Inquests, expert reports and litigation privilege

In the matter of an application for Judicial Review by Linda Kercher and Carol Mitchell [2020] NICA 31

The first thing to say is that this decision of the Court of Appeal in Northern Ireland does not bind the courts in England and Wales but may be persuasive should the issue arise in other UK coronial jurisdictions.

The decision of the Northern Ireland Court of Appeal (NICA) illustrates an important point for those involved in coronial proceedings on the issue of litigation privilege – and whether an expert report prepared for the purposes of an inquest is covered by the principle of litigation privilege. In this case, the NICA concluded that it is not.

The issues in the case

The case concerned a coroner’s decision to request disclosure of an expert report prepared on behalf of the families of two soldiers who died at Abercorn Barracks in December 2012 and February 2013.

The families objected to the request on the grounds that section 17A and 17B of the Coroners Act (NI) 1959 (as amended) provided that a person may not be compelled to produce a document if he could not be compelled to produce the document in civil proceedings in Northern Ireland. The families argued that they were entitled to rely upon the common law principle of litigation privilege in connection with the inquest proceedings. However, it was the coroner’s view that inquest proceedings were non-adversarial and different from civil proceedings and therefore litigation privilege did not apply.

The NICA agreed with the coroner and the argument that litigation must be adversarial and not investigative or inquisitorial before litigation privilege can be claimed. In reaching its decision, the NICA relied on Lord Carswell’s conditions for litigation privilege to apply as set out in Three Rivers DC v Bank of England (No 6)[2005] AC 610 (HL) that:

“(a) litigation must be in progress or in contemplation;

(b) the communications must have been made for the sole or dominant purpose of conducting that litigation;

(c) the litigation must be adversarial, not investigative or inquisitorial.”

However, it is worth noting the NICA’s view that:

“If we had felt free from authority, we would have favoured the approach of Lord Nicholls in Re Land concluded that litigation privilege should apply in this type of case. Properly interested persons should be free to explore reasonable aspects of investigation without being discouraged by the possibility that their expert reports may need to be disclosed to the coroner and the opposing party. Those investigations could only be beneficial to the task of the coroner. We consider, however, that the clear thrust of the case law since Three Rivers DC (No 6) supports the view that inquests are fundamentally inquisitorial and litigation privilege does not apply.”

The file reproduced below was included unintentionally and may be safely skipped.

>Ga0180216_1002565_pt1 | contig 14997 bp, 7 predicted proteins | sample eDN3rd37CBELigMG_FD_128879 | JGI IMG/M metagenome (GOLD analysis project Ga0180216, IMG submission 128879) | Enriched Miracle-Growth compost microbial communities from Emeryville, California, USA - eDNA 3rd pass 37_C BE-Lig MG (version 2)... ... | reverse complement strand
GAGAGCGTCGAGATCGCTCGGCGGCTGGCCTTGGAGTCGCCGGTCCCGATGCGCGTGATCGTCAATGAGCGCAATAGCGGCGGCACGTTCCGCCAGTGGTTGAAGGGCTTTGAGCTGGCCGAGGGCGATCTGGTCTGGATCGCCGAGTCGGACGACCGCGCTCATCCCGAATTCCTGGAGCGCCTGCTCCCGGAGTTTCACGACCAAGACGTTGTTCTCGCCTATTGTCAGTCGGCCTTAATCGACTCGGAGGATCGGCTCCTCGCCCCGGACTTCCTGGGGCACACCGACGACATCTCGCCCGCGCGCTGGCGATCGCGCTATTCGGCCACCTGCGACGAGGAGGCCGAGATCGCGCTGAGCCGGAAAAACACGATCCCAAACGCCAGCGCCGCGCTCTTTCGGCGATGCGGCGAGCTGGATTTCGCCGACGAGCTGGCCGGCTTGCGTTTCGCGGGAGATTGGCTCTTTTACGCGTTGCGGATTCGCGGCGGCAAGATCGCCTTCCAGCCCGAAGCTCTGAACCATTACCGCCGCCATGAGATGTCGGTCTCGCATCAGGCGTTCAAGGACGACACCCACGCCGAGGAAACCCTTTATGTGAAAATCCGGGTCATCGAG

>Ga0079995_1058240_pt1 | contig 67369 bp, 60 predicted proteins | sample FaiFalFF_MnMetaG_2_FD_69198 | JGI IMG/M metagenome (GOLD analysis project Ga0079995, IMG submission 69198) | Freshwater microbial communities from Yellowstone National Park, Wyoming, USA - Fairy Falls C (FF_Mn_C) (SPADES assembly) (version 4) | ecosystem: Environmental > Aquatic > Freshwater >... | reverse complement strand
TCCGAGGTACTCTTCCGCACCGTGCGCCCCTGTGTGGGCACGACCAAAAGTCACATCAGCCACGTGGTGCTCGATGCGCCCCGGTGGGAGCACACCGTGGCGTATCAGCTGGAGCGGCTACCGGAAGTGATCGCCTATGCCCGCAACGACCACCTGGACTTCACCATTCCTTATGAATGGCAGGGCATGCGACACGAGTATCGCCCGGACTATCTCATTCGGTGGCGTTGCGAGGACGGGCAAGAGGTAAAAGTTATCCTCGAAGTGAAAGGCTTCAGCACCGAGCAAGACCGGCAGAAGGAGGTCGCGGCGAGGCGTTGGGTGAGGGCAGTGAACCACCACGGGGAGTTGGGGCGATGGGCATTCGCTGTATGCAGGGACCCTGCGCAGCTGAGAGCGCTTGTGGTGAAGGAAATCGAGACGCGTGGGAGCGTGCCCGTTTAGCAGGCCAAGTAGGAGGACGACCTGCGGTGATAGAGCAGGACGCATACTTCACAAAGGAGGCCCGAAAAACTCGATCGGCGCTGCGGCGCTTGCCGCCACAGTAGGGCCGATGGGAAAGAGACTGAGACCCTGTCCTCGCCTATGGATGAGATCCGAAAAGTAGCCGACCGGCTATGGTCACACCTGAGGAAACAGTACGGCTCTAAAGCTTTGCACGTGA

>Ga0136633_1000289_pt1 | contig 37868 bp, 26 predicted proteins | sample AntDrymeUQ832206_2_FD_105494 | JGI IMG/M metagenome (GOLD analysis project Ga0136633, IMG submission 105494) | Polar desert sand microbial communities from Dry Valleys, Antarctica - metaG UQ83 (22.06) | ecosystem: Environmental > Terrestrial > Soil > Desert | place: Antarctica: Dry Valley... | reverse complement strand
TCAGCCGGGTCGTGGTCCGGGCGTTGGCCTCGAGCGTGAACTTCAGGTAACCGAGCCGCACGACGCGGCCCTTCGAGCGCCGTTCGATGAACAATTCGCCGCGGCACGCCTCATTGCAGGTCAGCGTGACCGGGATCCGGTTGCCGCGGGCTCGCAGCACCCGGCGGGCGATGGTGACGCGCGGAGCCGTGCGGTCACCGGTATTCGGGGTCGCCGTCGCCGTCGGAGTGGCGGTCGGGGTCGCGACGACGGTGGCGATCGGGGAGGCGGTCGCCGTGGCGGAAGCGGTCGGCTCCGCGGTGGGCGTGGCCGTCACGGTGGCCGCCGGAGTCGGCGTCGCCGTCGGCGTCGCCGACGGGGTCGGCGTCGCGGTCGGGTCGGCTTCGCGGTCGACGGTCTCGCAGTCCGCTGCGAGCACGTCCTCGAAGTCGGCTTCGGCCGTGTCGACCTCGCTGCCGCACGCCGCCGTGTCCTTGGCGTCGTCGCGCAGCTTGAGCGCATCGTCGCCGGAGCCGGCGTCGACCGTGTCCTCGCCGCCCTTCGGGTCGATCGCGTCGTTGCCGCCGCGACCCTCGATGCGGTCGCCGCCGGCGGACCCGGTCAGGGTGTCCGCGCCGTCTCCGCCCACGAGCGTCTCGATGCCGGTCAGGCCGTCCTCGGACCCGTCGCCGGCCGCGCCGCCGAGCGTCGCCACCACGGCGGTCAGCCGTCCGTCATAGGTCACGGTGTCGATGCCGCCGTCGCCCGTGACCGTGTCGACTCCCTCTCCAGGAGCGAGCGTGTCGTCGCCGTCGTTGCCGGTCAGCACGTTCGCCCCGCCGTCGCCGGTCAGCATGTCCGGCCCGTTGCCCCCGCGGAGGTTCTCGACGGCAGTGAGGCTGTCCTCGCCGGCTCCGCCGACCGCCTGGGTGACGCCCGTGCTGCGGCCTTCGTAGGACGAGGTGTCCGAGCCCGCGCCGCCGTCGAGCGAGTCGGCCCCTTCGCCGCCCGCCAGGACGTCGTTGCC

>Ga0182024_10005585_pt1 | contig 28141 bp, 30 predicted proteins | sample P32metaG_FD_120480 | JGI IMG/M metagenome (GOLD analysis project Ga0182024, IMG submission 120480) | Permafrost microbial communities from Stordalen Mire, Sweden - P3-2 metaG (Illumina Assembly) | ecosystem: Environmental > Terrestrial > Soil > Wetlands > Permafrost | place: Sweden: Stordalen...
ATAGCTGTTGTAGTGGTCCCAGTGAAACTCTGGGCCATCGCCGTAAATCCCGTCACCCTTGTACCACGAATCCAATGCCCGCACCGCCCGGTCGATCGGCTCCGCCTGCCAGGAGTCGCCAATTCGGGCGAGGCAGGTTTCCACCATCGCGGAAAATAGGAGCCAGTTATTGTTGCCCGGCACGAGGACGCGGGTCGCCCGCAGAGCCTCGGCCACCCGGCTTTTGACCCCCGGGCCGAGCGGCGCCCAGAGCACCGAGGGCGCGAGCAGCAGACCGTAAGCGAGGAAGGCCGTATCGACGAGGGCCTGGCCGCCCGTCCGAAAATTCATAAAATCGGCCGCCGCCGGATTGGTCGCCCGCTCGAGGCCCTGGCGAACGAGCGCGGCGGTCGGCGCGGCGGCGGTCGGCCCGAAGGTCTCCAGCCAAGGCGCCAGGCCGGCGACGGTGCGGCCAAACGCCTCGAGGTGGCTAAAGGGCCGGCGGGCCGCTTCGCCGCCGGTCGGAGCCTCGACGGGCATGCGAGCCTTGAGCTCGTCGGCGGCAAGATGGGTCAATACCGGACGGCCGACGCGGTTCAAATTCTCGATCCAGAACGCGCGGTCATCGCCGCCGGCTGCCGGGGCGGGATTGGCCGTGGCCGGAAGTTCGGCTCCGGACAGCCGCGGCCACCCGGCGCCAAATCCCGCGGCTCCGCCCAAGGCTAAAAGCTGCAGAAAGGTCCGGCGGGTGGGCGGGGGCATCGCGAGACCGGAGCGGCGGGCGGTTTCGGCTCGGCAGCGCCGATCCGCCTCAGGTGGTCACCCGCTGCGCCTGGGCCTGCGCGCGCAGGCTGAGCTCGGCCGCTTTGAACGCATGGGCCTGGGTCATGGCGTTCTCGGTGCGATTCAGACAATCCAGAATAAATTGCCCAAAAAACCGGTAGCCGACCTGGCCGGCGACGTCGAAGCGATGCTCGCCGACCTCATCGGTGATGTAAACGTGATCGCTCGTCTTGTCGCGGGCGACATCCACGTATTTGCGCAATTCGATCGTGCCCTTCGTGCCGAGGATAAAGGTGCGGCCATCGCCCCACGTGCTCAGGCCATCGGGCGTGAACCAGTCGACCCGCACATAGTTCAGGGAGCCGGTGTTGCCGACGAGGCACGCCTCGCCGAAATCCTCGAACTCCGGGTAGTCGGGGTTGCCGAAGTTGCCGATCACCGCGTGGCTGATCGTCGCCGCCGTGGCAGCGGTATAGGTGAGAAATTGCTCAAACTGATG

The citation for the Re L (a minor) case is [1997] AC 16.

In conclusion, the NICA noted the provisions of section 17A(4)(b) of the 1959 Act. It observed that no application under that provision was made by the families to the coroner and that should such an application be made, the coroner is “required to consider the public interest in the information in question being obtained for the purposes of the inquest having regard to the likely importance of the information”.

It is this context that the NICA had trouble understanding “why the public interest of the coroner in obtaining the report in this case was particularly strong since the interest of the family in preparing their case would normally outweigh it”. They concluded that “it appeared to us that the balance was highly likely to favour the view that a requirement to disclose the report was not reasonable”.

Learning points

This case illustrates in clear terms the definition of litigation privilege and the conditions required before privilege will apply. It also sets out a mechanism for objecting to disclosure on the grounds of reasonableness.

Inquest practitioners in England and Wales will be aware of the decision in the Worcestershire case and the Chief Coroner’s Law Sheet No. 3  dated 24 January 2014. The benefit of this case for coroners is “the extent to which they may justifiably ask for material which they reasonably believe may assist them in their investigation". It is of course to be noted that the reports required to be disclosed in that case were not in any event expert reports obtained in contemplation of litigation or for the purpose of an interested person preparing its case before the coroner.

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